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Convention Countdown

The Republican National Convention is in 4 days in Cleveland.

The Democratic National Convention is in 11 days in Philadelphia.

NASA has released the first picture of Jupiter taken since the Juno spacecraft went into orbit around the planet on July 4.

The picture was taken on July 10. Juno was 2.7 million miles from Jupiter at the time. The color image shows some of the atmospheric features of the planet, including the giant red spot. You can also see three of Jupiter's moons in the picture: Io, Europa and Ganymede.

The Senate is set to approve a bill intended to change the way police and health care workers treat people struggling with opioid addictions.

My husband and I once took great pleasure in preparing meals from scratch. We made pizza dough and sauce. We baked bread. We churned ice cream.

Then we became parents.

Now there are some weeks when pre-chopped veggies and a rotisserie chicken are the only things between us and five nights of Chipotle.

Parents are busy. For some of us, figuring out how to get dinner on the table is a daily struggle. So I reached out to food experts, parents and nutritionists for help. Here is some of their (and my) best advice for making weeknight meals happen.

"O Canada," the national anthem of our neighbors up north, comes in two official versions — English and French. They share a melody, but differ in meaning.

Let the record show: neither version of those lyrics contains the phrase "all lives matter."

But at the 2016 All-Star Game, the song got an unexpected edit.

At Petco Park in San Diego, one member of the Canadian singing group The Tenors — by himself, according to the other members of the group — revised the anthem.

School's out, and a lot of parents are getting through the long summer days with extra helpings of digital devices.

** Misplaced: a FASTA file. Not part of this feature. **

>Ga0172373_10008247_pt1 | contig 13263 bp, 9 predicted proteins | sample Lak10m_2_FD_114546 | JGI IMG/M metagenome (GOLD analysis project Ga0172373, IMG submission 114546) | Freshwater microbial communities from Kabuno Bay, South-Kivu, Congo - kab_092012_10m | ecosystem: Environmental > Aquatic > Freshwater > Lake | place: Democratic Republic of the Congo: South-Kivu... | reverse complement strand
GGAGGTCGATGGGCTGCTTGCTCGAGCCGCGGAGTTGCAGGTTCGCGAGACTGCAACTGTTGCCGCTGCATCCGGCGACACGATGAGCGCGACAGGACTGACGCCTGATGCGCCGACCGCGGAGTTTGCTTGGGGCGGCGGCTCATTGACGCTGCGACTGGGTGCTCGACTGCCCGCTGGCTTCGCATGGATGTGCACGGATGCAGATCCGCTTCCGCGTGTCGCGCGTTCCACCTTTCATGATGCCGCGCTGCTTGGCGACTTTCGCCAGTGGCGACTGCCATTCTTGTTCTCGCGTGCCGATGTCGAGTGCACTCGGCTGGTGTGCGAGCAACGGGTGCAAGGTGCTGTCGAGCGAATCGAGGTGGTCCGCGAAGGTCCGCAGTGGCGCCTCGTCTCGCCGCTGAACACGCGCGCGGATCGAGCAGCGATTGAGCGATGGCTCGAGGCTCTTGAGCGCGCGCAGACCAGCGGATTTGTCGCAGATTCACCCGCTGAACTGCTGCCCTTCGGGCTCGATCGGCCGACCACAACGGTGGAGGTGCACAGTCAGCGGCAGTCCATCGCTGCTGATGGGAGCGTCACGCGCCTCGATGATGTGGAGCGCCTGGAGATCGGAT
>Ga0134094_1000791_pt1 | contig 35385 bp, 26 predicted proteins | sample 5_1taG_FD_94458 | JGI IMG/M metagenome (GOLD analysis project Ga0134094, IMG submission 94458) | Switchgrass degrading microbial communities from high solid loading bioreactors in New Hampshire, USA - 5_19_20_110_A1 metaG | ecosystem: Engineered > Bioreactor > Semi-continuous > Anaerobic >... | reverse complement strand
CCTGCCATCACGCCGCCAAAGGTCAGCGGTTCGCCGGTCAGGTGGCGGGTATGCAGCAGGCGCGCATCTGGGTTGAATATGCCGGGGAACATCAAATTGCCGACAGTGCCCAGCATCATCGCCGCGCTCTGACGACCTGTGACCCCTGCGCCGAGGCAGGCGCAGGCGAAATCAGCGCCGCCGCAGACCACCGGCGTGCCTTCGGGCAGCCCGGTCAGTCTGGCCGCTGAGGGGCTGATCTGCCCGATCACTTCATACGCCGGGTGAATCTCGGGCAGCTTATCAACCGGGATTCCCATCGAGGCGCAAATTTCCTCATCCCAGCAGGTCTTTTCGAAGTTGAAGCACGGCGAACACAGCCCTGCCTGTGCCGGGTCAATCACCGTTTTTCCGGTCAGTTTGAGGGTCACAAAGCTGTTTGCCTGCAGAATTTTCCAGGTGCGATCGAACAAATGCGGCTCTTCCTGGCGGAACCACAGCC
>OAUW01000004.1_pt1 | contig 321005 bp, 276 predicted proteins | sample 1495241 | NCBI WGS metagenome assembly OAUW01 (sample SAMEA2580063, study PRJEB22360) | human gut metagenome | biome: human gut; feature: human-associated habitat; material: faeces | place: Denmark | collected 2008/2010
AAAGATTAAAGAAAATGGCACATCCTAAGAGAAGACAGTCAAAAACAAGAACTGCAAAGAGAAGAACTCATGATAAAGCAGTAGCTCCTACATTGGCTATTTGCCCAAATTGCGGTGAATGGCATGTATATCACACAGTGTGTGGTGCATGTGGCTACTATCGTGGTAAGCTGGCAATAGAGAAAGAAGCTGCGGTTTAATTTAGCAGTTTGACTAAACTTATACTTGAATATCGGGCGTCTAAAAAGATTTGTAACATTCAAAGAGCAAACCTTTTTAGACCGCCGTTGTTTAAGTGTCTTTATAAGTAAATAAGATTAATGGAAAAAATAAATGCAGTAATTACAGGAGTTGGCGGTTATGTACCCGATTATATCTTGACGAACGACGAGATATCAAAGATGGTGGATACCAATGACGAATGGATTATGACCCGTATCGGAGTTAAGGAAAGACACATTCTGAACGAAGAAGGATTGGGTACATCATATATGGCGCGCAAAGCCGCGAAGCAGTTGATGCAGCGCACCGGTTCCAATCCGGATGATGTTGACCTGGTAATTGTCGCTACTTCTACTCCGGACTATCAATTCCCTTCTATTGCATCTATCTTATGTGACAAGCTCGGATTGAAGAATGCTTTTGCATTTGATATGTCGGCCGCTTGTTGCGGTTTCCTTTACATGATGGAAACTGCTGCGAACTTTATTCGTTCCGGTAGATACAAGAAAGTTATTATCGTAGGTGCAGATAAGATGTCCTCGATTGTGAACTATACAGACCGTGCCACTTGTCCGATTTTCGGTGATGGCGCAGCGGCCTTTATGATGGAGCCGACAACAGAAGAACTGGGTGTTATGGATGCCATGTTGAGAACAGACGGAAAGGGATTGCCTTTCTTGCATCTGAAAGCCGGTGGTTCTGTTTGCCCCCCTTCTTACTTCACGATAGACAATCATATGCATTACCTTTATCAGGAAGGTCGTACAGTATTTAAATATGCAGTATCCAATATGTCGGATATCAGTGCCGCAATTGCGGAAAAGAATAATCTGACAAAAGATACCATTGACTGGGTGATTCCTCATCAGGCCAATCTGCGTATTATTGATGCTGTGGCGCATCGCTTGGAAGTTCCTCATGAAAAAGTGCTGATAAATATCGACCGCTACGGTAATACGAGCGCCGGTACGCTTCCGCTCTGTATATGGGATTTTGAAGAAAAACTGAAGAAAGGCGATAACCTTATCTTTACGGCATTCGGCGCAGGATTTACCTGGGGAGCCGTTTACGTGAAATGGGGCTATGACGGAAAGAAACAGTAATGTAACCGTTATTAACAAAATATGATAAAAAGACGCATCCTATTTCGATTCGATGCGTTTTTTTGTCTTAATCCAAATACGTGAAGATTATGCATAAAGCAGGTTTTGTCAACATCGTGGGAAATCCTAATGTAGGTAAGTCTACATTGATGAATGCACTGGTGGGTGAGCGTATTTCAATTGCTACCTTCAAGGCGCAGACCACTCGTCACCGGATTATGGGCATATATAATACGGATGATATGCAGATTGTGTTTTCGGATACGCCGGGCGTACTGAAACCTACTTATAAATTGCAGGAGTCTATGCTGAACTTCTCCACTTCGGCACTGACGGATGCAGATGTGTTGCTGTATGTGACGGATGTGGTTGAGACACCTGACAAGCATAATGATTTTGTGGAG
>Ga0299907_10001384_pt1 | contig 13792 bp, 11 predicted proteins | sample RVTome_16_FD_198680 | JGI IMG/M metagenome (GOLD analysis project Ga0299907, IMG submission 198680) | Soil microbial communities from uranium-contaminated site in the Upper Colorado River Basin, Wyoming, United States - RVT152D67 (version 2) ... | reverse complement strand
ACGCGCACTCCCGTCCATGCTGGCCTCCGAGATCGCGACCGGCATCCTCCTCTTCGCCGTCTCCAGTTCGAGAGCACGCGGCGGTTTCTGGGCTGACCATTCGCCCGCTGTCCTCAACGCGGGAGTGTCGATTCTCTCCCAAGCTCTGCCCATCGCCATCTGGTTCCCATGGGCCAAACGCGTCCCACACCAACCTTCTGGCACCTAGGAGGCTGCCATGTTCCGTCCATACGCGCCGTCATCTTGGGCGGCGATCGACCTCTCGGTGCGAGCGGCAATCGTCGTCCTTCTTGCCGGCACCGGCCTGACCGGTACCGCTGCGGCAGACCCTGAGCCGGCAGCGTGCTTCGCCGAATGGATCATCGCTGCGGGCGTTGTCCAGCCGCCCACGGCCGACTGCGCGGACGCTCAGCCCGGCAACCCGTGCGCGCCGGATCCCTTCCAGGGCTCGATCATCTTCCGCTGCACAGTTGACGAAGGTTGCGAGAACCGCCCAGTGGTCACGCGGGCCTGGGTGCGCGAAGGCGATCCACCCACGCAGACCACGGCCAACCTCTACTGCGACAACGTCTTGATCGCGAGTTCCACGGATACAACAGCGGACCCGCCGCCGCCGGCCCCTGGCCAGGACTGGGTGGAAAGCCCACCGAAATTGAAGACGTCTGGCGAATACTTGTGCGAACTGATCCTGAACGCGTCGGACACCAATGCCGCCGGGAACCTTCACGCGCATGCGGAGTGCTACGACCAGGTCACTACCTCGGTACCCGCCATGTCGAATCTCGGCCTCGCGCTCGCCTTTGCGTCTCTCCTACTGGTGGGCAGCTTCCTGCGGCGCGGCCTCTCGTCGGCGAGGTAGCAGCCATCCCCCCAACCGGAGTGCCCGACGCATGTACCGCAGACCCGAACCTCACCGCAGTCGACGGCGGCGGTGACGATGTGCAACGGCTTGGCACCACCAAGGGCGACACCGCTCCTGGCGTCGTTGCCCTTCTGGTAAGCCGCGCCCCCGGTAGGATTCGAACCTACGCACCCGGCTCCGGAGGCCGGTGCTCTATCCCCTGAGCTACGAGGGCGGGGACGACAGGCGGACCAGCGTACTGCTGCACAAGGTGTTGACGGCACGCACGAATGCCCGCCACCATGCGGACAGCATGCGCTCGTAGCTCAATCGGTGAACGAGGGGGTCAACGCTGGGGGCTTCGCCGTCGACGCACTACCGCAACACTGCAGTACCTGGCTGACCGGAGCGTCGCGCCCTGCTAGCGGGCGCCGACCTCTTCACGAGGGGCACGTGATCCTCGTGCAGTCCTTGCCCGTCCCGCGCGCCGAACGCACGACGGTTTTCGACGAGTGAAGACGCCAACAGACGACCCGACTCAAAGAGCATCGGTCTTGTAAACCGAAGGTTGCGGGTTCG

How should we feel about that?

Police in Baton Rouge say they have arrested three people who stole guns with the goal of killing police officers. They are still looking for a fourth suspect in the alleged plot, NPR's Greg Allen reports.

"Police say the thefts were at a Baton Rouge pawn shop early Saturday morning," Greg says. "One person was arrested at the scene. Since then, two others have been arrested and six of the eight stolen handguns have been recovered. Police are still looking for one other man."

A 13-year-old boy is among those arrested, Greg says.

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After an international tribunal invalidated Beijing's claims to the South China Sea, Chinese authorities have declared in no uncertain terms that they will be ignoring the ruling.

The Philippines brought the case to the Permanent Court of Arbitration in The Hague, objecting to China's claims to maritime rights in the disputed waters. The tribunal agreed that China had no legal authority to claim the waters and was infringing on the sovereign rights of the Philippines.

Donald Trump is firing back at Supreme Court Justice Ruth Bader Ginsburg after she disparaged him in several media interviews. He tweeted late Tuesday that she "has embarrassed all" with her "very dumb political statements" about the candidate. Trump ended his tweet with "Her mind is shot - resign!":


On Television's Biggest Night, It's Antiheroes And Maggie Smith

Sep 23, 2012
Originally published on September 23, 2012 12:43 pm

Just as you're trying to figure out what to watch during the new television season, they come at you with the Emmy Awards, ready to bestow the big prizes from the last television season. There are some big questions about this year's slate: What happens to Downton Abbey, the swooning British import whose distaste for antiheroes and gore sets it apart from its Outstanding Drama Series rivals? How big a splash will the thriller Homeland make in its first year of eligibility? Can anything shake loose the hold that Modern Family seems to have on Emmy voters' hearts and minds?

It's a big year for women in comedy, too, especially on HBO. Veep and Girls both have multiple nominations, including Outstanding Comedy Series and nods for the lead actresses, Lena Dunham and Julia Louis-Dreyfus. There are a beefed-up seven nominees in the Lead Actress in a Comedy Series race — those two, plus Zooey Deschanel, Amy Poehler, Tina Fey, Edie Falco, and last year's winner, Melissa McCarthy.

On Sunday's Weekend Edition, I talk to Linda Wertheimer about the state of high-end television as it heads for its biggest night. We chat about the shrinking broadcast drama, the role of blood and guts, and the question of whether there's anything left that's comfortable for families to watch together.

Then Sunday night, starting at 7:30 p.m. ET, I'll be live-blogging the ceremony right back here with my Pop Culture Happy Hour co-conspirator Stephen Thompson, and I encourage you to come and watch with us. The show will be hosted by Jimmy Kimmel and would seem to stand a more than reasonable chance of honoring Maggie Smith (Downton's Dowager Countess), so there's a lot to look forward to.